Should MN adopt a soda sin tax?

Categories: Foodie News
soda bottles.jpg
Photo courtesy Gem at flickr.com

The New York Times reports that Gov. Paterson's administration's proposal to charge an 18 percent sales tax on sugary sodas and juice drinks (state officials estimate it would raise more than $400 million for health programs and help curb obesity) has touched off a vigorous debate. Should Minnesota consider adopting a soda sin tax as well?

As per the Times article, the 18 percent sales tax (on top of regular sales taxes) would apply to sugary sodas and fruit drinks containing less than 70 percent natural fruit juice, and the tax would not apply to bottled water, diet sodas, coffee, tea or milk.

While it could generate considerable revenue for the struggling state, officials pitched the tax primarily as a health measure, noting that 1 out of every 4 New Yorkers is obese and that soft drinks have been linked to childhood obesity and diabetes in women.

Marion Nestle, professor of nutrition, food studies and public health at New York University called the measure, "an interesting experiment and one that's worth trying," and noted that cigarette taxes demonstrably reduced smoking rates (I've seen the numbers quoted from the 2005 book "Prescription for a Healthy Nation" that a 10 percent price increase on cigarettes reduced sales by about 3 percent over all, and 7 percent among teenagers).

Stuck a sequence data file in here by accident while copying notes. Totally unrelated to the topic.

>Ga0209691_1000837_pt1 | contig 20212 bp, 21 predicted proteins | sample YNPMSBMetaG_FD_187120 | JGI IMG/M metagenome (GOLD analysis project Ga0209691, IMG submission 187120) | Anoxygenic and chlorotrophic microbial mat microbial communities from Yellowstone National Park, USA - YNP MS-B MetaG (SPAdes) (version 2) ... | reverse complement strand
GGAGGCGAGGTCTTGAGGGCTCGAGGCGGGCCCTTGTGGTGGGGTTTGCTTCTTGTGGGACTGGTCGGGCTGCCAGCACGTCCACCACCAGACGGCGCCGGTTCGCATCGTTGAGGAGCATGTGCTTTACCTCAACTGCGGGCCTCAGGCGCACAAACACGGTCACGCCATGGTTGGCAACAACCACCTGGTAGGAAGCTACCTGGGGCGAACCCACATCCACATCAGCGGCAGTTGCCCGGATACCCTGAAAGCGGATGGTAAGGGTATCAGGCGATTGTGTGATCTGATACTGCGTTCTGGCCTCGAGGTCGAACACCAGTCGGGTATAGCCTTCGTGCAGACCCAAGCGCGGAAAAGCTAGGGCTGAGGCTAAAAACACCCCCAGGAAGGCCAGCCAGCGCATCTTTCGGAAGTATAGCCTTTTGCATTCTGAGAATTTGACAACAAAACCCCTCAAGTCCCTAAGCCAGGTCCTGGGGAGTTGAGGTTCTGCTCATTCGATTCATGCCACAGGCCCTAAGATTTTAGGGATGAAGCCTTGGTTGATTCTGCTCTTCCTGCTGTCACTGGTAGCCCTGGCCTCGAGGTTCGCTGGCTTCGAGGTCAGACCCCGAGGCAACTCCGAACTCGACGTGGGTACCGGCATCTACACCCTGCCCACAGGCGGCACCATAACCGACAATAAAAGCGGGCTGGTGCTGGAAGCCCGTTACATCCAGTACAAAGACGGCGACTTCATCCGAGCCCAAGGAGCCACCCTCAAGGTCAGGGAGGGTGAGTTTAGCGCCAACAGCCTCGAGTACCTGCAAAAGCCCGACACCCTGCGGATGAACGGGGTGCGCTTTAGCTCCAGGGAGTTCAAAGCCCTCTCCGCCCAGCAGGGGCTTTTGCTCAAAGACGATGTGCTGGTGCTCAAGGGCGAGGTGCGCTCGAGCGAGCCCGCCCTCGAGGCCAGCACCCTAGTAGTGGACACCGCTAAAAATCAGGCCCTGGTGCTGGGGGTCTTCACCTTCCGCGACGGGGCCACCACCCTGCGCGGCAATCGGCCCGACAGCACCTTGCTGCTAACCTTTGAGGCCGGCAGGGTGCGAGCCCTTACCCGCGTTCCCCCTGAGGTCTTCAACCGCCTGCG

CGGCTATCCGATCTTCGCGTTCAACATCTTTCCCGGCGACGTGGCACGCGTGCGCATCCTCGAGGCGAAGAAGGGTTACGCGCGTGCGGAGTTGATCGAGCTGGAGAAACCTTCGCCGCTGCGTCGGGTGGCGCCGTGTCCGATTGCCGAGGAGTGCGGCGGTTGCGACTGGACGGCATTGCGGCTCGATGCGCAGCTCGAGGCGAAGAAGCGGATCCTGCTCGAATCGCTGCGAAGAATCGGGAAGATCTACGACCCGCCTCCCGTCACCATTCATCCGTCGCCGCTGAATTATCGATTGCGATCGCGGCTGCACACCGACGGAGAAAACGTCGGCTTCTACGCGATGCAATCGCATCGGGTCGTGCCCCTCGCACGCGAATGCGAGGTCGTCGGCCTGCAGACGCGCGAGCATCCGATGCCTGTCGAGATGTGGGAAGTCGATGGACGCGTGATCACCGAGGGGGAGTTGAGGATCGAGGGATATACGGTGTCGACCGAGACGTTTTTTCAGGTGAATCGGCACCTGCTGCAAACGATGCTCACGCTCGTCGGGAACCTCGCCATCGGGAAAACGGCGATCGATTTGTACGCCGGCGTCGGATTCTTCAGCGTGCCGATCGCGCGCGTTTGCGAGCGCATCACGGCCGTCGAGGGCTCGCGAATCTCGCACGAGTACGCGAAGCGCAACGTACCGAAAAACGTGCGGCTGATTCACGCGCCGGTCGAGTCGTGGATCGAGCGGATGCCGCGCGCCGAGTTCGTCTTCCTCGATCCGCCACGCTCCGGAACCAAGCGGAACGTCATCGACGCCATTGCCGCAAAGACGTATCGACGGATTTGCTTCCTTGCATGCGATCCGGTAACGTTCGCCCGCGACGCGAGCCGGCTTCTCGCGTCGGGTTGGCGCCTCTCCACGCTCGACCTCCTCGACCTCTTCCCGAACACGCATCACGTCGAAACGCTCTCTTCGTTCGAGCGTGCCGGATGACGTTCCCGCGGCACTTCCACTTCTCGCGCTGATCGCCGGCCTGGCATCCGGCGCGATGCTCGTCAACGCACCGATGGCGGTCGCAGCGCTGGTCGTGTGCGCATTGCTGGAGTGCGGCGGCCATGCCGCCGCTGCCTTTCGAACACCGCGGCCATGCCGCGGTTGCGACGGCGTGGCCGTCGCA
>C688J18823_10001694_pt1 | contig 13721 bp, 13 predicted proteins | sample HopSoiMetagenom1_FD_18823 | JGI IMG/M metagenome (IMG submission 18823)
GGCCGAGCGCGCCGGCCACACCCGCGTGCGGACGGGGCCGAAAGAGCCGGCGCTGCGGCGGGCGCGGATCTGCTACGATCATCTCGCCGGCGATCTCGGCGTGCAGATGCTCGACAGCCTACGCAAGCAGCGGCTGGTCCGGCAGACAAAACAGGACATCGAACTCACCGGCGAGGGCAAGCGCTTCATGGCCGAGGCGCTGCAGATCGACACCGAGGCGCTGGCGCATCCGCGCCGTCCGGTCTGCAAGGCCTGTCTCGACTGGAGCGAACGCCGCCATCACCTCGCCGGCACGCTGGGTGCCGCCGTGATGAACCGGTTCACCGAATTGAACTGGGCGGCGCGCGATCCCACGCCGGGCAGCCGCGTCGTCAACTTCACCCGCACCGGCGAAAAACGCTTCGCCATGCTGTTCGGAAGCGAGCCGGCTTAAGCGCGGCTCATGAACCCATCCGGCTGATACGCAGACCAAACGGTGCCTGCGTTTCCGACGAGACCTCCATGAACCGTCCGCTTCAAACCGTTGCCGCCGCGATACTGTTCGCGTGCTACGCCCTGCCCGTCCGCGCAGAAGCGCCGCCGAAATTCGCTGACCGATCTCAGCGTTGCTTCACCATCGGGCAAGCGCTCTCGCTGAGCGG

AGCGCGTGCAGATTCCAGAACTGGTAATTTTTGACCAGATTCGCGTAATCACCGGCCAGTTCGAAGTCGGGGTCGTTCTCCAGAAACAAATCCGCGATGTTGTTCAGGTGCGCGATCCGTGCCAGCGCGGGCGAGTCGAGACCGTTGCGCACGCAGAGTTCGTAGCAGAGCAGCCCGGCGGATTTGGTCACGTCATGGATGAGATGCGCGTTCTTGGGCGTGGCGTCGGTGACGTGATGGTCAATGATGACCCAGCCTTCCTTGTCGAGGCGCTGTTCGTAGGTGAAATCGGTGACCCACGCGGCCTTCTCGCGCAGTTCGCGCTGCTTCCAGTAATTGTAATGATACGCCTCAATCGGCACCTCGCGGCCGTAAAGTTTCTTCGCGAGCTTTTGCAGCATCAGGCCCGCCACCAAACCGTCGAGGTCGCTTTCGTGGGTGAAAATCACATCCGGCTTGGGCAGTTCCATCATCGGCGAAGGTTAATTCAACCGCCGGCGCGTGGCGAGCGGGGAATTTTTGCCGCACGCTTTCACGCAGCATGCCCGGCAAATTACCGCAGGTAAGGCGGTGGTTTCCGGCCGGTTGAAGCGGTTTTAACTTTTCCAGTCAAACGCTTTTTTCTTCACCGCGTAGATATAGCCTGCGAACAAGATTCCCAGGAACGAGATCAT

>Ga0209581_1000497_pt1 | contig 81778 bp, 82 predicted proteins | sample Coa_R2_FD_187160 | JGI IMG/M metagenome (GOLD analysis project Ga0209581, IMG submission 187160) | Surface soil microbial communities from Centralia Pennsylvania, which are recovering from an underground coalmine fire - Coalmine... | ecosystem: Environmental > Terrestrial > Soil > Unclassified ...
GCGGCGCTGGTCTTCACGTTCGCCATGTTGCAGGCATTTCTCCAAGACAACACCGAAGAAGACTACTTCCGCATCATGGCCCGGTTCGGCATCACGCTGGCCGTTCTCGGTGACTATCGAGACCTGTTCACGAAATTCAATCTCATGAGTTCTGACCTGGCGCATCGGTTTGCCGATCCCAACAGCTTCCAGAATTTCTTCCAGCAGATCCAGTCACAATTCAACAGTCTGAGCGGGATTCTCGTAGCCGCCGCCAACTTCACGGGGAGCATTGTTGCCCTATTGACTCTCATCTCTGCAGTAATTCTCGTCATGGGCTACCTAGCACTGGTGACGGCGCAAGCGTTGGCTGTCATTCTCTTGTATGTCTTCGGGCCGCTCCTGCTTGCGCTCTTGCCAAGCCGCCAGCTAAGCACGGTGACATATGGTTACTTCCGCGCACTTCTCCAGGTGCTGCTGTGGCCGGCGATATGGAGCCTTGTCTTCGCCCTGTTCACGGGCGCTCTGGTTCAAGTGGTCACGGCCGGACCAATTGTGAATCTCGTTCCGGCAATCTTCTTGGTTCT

Skeptics feel that education and lifestyle changes are more effective at changing long-term behaviors related to food choices and, of course, the beverage association feels like it's been singled out and questions why other junk food items aren't in the mix. The Times notes there is little precedent for the tax Gov. Paterson has proposed: Maine, apparently adopted new taxes on soda and beer, but voters overturned the idea at the ballot box.

Here in Minnesota, food and food ingredients are exempt from sales tax--except for the following edible items: candy, soft drinks, food sold through vending machines, prepared foods, alcoholic beverages, and dietary supplements. This tax structure seems to set a bit of a precedent for an obesity tax, though drawing boundaries would be a nightmare. So far as I can tell, cartons of ice cream are currently exempt from sales tax while individual servings aren't, so careful calorie counters who indulge a cone of sorbet at the local scoop shop are taxed for their "sins" while those who down an entire pint of full-fat Ben & Jerry's aren't.

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